About Us

My name is Monk Taylor. I am the owner of a 2005 Yukon, which I like very much. I bought this Yukon after having to junk my 2002 Ford Explorer (bought new) after just 186,000 miles, rust , a new transmission, new wheel bearings replaced several times and many other constant issues – finally I threw in the towel when the timing chain broke, and the thing had developed lots of leaks from the rust. I paid originally about $32,000 for it, I got $350.00 for it when I sold it at the end for parts.  No more Fords for me!

When the Explorer died, I needed a new truck on short notice. I had long admired Toyota 4 runners, I actually had two used ones at the mechanics for pre-buy inspections – both were expensive, high mileage, and both failed. I then saw this Yukon with 123,000 miles that seemed pretty clean. It had 4 wheel drive, a sun roof, new tires, a great sound system and it  passed the pre-buy no problem. Purchased for $8,200 I was driving around in somewhat dated splendor and comfort – how did I miss these trucks when I was shopping new? I fell in love.

At  154,000 miles or so, my new to me Yukon developed an intermittent clicking sound which seemed to be around the valves. . When I first broached the problem to my mechanic, he said it could mean a new engine was required. That seemed like an over- reaction – certainly it was bad news, but that bad???  While that may be true sometime in the future, it seemed worthwhile to find another way. So I did what we all do, I went to the internet.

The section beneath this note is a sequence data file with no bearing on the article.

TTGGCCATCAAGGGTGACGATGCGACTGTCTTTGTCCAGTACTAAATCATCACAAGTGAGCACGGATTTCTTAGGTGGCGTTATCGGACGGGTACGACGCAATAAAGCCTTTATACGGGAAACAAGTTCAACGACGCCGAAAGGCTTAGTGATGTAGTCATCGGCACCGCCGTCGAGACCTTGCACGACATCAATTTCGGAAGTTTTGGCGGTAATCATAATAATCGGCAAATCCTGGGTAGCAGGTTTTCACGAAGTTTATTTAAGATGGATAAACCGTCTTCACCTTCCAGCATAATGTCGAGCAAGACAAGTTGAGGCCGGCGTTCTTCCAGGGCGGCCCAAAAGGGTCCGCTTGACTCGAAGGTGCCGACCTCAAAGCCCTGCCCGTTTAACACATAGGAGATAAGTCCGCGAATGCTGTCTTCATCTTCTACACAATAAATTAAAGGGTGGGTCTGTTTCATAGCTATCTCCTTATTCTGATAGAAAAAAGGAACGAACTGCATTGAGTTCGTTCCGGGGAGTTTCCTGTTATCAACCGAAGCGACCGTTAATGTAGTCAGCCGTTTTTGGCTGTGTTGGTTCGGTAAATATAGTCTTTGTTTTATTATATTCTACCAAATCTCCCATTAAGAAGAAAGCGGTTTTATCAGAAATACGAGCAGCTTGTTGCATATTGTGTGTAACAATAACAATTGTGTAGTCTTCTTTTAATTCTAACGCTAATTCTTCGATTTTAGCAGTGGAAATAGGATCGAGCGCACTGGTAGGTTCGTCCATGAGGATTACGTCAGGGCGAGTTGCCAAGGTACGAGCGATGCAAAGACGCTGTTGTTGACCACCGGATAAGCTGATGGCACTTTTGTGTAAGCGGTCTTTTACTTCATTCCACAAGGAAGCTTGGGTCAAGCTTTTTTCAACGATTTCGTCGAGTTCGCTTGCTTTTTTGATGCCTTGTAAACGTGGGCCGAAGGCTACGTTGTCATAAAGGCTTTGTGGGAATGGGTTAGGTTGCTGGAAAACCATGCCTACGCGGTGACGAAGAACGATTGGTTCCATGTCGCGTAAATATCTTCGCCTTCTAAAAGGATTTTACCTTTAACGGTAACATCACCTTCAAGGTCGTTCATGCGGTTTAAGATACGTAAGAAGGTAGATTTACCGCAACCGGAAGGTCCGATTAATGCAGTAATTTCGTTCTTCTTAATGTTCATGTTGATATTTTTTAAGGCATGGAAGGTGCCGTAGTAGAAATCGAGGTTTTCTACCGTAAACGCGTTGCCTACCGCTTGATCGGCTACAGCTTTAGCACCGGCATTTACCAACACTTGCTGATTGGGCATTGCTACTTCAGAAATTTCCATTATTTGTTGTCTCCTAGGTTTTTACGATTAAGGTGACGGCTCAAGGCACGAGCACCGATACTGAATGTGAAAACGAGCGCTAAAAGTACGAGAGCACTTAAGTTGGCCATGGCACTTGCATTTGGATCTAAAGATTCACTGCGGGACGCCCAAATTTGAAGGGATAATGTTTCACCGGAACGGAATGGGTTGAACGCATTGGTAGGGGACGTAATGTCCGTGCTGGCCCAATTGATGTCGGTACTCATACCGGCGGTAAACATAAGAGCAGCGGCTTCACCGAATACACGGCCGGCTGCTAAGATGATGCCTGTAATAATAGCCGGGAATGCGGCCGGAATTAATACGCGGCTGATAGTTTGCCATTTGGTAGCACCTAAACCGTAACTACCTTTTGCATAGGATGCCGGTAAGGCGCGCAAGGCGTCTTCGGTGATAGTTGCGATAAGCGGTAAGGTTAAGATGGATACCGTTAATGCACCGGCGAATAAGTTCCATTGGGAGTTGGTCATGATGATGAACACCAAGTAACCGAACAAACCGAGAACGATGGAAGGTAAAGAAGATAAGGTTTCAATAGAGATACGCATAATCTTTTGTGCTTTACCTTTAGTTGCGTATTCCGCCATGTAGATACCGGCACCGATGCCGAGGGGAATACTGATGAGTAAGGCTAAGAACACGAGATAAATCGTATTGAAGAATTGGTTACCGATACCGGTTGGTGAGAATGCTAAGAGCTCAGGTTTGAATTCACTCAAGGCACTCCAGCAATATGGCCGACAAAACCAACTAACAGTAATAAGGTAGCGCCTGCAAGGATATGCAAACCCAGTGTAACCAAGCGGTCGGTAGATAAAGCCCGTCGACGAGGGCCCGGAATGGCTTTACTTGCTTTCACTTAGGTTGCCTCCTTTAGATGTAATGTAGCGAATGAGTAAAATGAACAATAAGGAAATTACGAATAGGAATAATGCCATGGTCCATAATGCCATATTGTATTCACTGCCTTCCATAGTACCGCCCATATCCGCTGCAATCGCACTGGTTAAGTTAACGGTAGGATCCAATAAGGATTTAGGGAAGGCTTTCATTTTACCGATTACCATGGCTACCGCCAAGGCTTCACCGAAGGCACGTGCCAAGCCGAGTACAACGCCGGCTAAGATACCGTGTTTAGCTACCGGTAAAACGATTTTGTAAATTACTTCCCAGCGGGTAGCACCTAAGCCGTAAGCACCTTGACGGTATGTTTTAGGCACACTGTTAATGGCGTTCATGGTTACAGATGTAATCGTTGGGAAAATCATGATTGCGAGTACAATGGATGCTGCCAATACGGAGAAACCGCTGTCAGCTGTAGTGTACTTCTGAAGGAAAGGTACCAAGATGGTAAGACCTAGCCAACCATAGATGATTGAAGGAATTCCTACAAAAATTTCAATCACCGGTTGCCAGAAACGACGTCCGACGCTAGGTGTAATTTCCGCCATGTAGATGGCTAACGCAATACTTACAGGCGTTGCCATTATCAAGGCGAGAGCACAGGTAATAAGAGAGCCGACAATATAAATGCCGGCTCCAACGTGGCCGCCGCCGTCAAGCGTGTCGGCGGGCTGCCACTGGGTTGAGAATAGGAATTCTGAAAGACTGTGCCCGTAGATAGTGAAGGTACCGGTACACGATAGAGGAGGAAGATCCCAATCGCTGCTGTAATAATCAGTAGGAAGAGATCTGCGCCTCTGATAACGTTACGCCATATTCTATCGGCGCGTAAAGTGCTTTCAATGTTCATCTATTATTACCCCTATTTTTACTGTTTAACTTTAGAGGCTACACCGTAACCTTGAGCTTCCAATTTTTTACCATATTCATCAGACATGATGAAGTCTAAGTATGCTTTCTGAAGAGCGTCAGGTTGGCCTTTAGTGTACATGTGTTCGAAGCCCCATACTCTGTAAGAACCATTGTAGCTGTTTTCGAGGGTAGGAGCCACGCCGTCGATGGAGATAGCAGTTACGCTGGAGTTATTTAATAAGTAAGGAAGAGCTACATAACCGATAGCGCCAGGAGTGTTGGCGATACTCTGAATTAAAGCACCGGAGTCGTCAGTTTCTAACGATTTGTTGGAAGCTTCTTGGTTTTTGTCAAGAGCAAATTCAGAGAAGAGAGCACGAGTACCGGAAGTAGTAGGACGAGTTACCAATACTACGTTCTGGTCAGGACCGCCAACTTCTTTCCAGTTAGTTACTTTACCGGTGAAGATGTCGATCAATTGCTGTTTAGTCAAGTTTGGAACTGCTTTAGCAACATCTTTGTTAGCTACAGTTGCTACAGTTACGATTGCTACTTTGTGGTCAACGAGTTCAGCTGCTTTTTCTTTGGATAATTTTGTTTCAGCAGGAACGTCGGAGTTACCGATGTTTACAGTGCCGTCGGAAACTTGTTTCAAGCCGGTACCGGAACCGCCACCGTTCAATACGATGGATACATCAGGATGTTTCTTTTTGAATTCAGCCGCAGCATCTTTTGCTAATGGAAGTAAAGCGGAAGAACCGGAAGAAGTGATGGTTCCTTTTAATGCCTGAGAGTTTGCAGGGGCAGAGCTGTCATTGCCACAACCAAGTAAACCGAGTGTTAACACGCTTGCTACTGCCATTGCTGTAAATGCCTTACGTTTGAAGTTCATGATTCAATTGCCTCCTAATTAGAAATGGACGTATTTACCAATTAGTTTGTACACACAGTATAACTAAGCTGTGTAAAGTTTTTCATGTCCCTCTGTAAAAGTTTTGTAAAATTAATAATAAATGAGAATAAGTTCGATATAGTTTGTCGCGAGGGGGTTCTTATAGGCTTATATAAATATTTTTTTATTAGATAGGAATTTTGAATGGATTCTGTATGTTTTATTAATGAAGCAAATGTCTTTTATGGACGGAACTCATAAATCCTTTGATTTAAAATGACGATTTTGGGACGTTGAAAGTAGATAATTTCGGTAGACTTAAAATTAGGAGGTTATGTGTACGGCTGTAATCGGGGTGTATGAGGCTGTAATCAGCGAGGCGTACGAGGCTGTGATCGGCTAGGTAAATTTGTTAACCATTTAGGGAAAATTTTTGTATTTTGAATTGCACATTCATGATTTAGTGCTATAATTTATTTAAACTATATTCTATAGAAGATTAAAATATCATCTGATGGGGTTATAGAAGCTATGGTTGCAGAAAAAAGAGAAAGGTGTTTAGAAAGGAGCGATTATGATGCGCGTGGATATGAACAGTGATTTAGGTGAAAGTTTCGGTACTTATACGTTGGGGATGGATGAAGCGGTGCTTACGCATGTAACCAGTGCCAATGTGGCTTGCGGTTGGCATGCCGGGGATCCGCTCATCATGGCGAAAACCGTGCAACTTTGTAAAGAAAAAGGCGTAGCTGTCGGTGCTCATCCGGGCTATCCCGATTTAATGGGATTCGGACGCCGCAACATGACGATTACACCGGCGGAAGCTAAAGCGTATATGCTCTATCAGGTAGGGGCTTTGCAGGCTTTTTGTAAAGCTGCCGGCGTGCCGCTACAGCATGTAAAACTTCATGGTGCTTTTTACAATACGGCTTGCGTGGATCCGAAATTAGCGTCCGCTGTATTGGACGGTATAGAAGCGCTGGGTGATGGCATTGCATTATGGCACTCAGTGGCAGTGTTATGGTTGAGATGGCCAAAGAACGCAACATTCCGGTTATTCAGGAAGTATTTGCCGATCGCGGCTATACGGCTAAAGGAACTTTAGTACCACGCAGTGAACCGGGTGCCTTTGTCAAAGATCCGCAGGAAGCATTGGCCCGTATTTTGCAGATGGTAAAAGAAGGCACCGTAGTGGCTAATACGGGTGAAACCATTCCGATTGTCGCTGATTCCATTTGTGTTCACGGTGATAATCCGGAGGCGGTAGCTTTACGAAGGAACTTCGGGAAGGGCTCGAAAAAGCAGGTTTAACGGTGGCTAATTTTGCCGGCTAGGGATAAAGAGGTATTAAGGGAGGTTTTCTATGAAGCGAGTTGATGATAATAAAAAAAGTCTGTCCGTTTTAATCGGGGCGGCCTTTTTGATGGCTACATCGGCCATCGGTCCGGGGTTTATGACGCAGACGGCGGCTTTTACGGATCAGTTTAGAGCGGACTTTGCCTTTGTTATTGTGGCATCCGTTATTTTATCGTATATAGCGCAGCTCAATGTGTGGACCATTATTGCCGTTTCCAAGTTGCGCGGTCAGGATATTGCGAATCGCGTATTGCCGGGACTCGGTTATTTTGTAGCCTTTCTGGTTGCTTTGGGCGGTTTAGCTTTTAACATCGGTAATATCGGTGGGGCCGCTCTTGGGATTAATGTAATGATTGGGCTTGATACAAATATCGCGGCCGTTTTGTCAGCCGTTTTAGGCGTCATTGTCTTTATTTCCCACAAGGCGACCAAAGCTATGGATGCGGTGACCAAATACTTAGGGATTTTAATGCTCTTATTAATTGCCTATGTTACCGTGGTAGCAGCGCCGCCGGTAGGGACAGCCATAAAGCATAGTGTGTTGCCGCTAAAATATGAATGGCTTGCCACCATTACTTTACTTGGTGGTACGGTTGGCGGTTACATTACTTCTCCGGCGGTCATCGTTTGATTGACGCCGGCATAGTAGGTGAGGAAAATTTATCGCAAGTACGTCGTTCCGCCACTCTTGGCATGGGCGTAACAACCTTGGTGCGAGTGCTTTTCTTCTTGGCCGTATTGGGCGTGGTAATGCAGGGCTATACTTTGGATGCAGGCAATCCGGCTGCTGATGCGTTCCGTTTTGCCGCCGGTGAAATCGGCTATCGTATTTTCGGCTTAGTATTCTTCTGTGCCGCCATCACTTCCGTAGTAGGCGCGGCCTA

It turns out that I am not the only one to experience the problem. The GMC models  for the years 1999-2012 Yukon ,Yukon XL, the Sierrra pickup, the Chevrolet Tahoe and Suburban, the XXXXX all share the same engine. The good news, the engine was solid, a workhouse, reliable, but….subject to valve lifter noise after high mileage.

Solutions to the problem are varied , from additives to replacing lifters. cam shafts,  and the one suggested by the mechanic, putting in a newly rebuilt engine.

I am not a mechanic, nor even mechanically inclined.  I ma more of a researcher, and I’m also cheap. My goal is to get to 225,000 without major engine work, What this blog entails is my research into the problem and the different fixes I’ve found for the problem. I found that the information was out there, it is just scattered all over the place, and to find answers takes a lot of time. This blog is a compendium of all the information I found, in one place. You will get the ideas, the solutions – in their full range. You pick the one that sounds right to you. I will tell you what I have tried and what worked an what did not.

My Yukon is now at 185,000 and counting. As I said m my goal is to get it to 225,000 miles before major work will be required.  I will keep this blog updated on my Yukon’s progress. Wish us luck!